I feel a bit stumped on this one! In films and TV I’m sure I could name a few, but I haven’t read too many books with a wicked MC… the two closest ones would probably be Kaz Brekker from Six of Crows by Leigh Bardugo, and Loki from Joanne M. Harris’ The Gospel of Loki. Neither are fully wicked, but they are both trickster figures who cause a lot of trouble for everyone around them, and yet I still love them.


And there we have it! That was a really fun tag, so thank you Peat for putting it out there! I won’t tag anyone specifically but if you see this and want to do it, I’d love to see your answers!

7 thoughts on “The Evil Cat Book Tag

  1. Made my morning to see this!

    I think I stayed up a little late with A Numbers Game too. And I fully agree about the Fitz sequels. Tbh, I reached about a quarter way into book 3, asked a friend whether things get better for Fitz, and just put them aside when I heard the answer. Hobb might be the best writer where I absolutely don’t care for how she tells a story.

    And I guess I should bump my The Pariah ARC up the queue (not that it’s all that advanced now) and maybe check out Lawhead – I’ve only read The Iron Lance of his books and enjoyed that.

    Liked by 1 person

    1. The Pariah is very good, though I will say that it’s sort of faded from memory a bit already, which could be just the fact that I’ve read a ridiculous amount of books since I finished that one, but I do still get excited whenever I see it mentioned and I really enjoyed following the MC. I haven’t read any of Lawhead’s books outside of the Pendragon Cycle though I know he’s very prolific, but I just know that there’s an almost ethereal quality to his writing, especially the first three books of the series, which are my most reread ones.

      And yes I found that even when I read Hobb’s Liveship Trader series it was both very well written and also full of slow moments that made me consider putting the book down, especially in the first one. But I think the multiple POVs in that series help to keep things moving, because spending to much time with Fitz, especially when most of it isn’t great, really is a downer! Maybe I’ll just read a summary of book 3 and move on with my life!

      Liked by 2 people

      1. Well I’ve found where I stuck the ARC file, so I’ll promote that up the list.

        Interesting you ping him as ethereal – not a quality I associated him with, but will be interesting to compare stylesacross books

        And maybe I should give Liveships a go. I like her Lindholm stuff well enough. But not super high up my list.

        Liked by 2 people

  2. This is such a fun tag, isn’t it?
    You have me curious about Lawhead’s Pendragon books now, and The Lighthouse Witches – both go on the tbr, but would you recommend one more than the other?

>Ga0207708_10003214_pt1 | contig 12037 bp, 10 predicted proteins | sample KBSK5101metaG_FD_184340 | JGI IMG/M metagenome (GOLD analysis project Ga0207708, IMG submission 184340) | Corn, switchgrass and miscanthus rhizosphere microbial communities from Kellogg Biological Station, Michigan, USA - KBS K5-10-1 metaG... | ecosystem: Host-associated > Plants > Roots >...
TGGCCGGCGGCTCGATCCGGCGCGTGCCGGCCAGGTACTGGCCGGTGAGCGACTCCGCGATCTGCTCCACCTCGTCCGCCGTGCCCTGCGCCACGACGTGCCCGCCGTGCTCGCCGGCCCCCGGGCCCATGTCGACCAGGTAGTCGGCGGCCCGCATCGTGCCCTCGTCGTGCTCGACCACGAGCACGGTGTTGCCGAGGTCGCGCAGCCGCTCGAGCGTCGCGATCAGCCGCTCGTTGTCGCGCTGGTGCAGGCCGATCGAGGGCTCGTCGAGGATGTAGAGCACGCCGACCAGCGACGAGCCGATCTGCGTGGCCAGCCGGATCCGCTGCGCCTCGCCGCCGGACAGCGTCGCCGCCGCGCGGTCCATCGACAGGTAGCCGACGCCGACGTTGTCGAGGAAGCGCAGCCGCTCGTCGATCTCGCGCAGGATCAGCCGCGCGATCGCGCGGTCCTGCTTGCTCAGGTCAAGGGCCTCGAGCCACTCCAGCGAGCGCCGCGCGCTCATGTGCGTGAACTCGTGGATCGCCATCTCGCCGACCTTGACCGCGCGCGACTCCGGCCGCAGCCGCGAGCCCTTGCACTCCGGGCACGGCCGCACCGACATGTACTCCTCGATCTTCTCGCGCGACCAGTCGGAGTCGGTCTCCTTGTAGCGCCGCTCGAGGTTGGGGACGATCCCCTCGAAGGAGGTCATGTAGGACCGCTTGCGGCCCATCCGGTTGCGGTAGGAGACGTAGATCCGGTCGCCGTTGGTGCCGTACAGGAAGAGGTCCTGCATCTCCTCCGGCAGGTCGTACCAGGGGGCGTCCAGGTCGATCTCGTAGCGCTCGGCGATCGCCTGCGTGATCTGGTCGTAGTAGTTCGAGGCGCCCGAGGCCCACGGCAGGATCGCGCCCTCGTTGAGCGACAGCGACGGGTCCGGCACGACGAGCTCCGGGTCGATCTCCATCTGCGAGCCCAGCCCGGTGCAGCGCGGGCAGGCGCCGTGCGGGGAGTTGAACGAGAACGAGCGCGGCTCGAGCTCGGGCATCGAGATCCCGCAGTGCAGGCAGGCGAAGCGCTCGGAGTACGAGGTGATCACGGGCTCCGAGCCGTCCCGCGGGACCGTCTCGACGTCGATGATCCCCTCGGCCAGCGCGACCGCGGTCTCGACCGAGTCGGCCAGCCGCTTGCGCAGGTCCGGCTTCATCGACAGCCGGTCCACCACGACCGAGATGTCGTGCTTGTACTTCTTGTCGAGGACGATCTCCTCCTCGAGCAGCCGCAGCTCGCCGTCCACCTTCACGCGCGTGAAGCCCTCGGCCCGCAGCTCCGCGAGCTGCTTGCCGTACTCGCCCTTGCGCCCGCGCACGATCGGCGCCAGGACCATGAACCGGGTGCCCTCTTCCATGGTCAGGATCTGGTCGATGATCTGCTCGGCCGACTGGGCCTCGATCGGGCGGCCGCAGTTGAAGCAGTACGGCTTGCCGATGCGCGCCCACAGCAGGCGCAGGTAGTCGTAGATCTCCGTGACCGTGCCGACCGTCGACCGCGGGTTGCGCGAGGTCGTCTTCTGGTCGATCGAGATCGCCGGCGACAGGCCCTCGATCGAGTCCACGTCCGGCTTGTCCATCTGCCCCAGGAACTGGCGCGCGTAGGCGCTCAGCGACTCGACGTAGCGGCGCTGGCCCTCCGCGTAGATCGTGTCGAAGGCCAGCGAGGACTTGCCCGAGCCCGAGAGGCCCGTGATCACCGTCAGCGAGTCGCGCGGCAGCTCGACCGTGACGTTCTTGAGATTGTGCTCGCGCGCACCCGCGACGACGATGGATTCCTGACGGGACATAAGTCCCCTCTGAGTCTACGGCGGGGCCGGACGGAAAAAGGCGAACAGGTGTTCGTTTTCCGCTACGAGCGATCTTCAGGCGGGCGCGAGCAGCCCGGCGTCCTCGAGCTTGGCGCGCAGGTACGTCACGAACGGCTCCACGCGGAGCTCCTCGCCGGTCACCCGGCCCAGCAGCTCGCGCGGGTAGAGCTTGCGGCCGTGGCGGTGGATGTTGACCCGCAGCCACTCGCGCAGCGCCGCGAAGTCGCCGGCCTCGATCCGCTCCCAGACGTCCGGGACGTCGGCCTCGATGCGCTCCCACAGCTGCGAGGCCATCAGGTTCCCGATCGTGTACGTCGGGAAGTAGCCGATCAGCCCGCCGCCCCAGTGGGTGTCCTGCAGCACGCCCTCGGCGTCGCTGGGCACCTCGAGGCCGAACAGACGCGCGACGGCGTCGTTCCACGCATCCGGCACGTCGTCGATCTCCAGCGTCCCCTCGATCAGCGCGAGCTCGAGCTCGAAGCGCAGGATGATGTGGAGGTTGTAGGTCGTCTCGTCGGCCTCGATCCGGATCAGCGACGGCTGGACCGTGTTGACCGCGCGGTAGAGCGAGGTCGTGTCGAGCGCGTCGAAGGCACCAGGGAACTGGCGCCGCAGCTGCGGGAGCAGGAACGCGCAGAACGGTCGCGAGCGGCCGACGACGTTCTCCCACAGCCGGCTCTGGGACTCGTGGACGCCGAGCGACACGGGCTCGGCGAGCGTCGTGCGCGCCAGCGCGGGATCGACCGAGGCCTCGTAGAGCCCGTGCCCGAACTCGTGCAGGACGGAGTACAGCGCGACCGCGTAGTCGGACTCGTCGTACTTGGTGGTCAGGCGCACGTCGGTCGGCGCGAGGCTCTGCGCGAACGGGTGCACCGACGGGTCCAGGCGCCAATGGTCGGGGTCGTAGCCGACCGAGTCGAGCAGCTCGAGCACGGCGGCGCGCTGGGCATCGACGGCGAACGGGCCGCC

And what happens to Eragon in Eldest??? I only ever read the first book in the series. Should I have carried on?! :-O

    Liked by 2 people

    1. They’re so different, I don’t think I could compare Lawhead and Lighthouse Witches, and generally wouldn’t recommend them in a similar context, but because of my many rereads and my love of the Arthurian legends I’d recommend the Pendragon cycle more readily. Especially because I have yet to encounter something that delights me more than the link Lawhead draws between Atlantis and Arthurian stories. It’s not all amazing, granted, and I’d say after the first three books some of what appealed to me is lost a bit, but there are still moments of it throughout… if that makes sense? I do want to do a reread of the series soon, as well as rereading Eragon, and have been considering starting a series on the blog specifically for rereads. Ah, the constant battle between new books and old favourites!

      And speaking of Eragon, I can’t tell you what happens in Eldest!! It’s a pretty big twist! (Although it’s likely that if I’d first read the book now it would be a bit more obvious to me). If you want I can DM you what happens but I wouldn’t want to spoil it accidentally for some casual peruser of the comments of my blog (as unlikely as that may be!)

      Liked by 2 people

      1. I’m sorry, it wasn’t really a fair question was it?
        I’m intrigued by the mention of Atlantis. I’ll have to see if I can pick up a copy of Taliesin.
        And a series of posts about rereads is a great idea – I’d read, for sure!

        As for Eragon, completely understand not wanting to accidentally spoil for someone. But heck yes! Please DM me as my brain neeeeeds to know. And I’m far too lazy to go back and read first book again just to carry on with the series … (I feel dreadful for confessing such a thing!) ☺

        Liked by 2 people